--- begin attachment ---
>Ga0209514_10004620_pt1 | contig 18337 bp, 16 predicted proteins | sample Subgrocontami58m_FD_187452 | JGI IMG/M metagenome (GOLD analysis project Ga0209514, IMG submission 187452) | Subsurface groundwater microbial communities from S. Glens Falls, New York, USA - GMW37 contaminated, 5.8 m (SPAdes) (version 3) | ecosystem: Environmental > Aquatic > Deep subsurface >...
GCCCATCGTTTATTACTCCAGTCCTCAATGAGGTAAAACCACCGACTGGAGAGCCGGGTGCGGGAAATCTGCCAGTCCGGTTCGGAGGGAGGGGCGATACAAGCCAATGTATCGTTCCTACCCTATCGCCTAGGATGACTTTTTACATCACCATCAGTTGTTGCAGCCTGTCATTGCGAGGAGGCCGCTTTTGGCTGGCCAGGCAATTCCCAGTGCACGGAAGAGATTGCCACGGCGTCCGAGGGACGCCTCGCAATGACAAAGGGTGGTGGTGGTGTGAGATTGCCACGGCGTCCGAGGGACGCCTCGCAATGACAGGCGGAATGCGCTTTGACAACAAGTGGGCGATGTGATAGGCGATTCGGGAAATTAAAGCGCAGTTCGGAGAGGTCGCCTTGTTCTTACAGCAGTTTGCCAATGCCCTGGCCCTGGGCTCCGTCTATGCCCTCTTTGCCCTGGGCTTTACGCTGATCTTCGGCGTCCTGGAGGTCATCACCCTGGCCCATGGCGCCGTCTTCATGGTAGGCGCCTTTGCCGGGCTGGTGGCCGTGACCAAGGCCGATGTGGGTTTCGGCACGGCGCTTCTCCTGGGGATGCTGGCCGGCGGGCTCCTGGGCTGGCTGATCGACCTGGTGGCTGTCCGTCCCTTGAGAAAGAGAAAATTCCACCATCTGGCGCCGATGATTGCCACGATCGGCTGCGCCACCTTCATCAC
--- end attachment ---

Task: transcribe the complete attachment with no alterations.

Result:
>Ga0209514_10004620_pt1 | contig 18337 bp, 16 predicted proteins | sample Subgrocontami58m_FD_187452 | JGI IMG/M metagenome (GOLD analysis project Ga0209514, IMG submission 187452) | Subsurface groundwater microbial communities from S. Glens Falls, New York, USA - GMW37 contaminated, 5.8 m (SPAdes) (version 3) | ecosystem: Environmental > Aquatic > Deep subsurface >...
GCCCATCGTTTATTACTCCAGTCCTCAATGAGGTAAAACCACCGACTGGAGAGCCGGGTGCGGGAAATCTGCCAGTCCGGTTCGGAGGGAGGGGCGATACAAGCCAATGTATCGTTCCTACCCTATCGCCTAGGATGACTTTTTACATCACCATCAGTTGTTGCAGCCTGTCATTGCGAGGAGGCCGCTTTTGGCTGGCCAGGCAATTCCCAGTGCACGGAAGAGATTGCCACGGCGTCCGAGGGACGCCTCGCAATGACAAAGGGTGGTGGTGGTGTGAGATTGCCACGGCGTCCGAGGGACGCCTCGCAATGACAGGCGGAATGCGCTTTGACAACAAGTGGGCGATGTGATAGGCGATTCGGGAAATTAAAGCGCAGTTCGGAGAGGTCGCCTTGTTCTTACAGCAGTTTGCCAATGCCCTGGCCCTGGGCTCCGTCTATGCCCTCTTTGCCCTGGGCTTTACGCTGATCTTCGGCGTCCTGGAGGTCATCACCCTGGCCCATGGCGCCGTCTTCATGGTAGGCGCCTTTGCCGGGCTGGTGGCCGTGACCAAGGCCGATGTGGGTTTCGGCACGGCGCTTCTCCTGGGGATGCTGGCCGGCGGGCTCCTGGGCTGGCTGATCGACCTGGTGGCTGTCCGTCCCTTGAGAAAGAGAAAATTCCACCATCTGGCGCCGATGATTGCCACGATCGGCTGCGCCACCTTCATCAC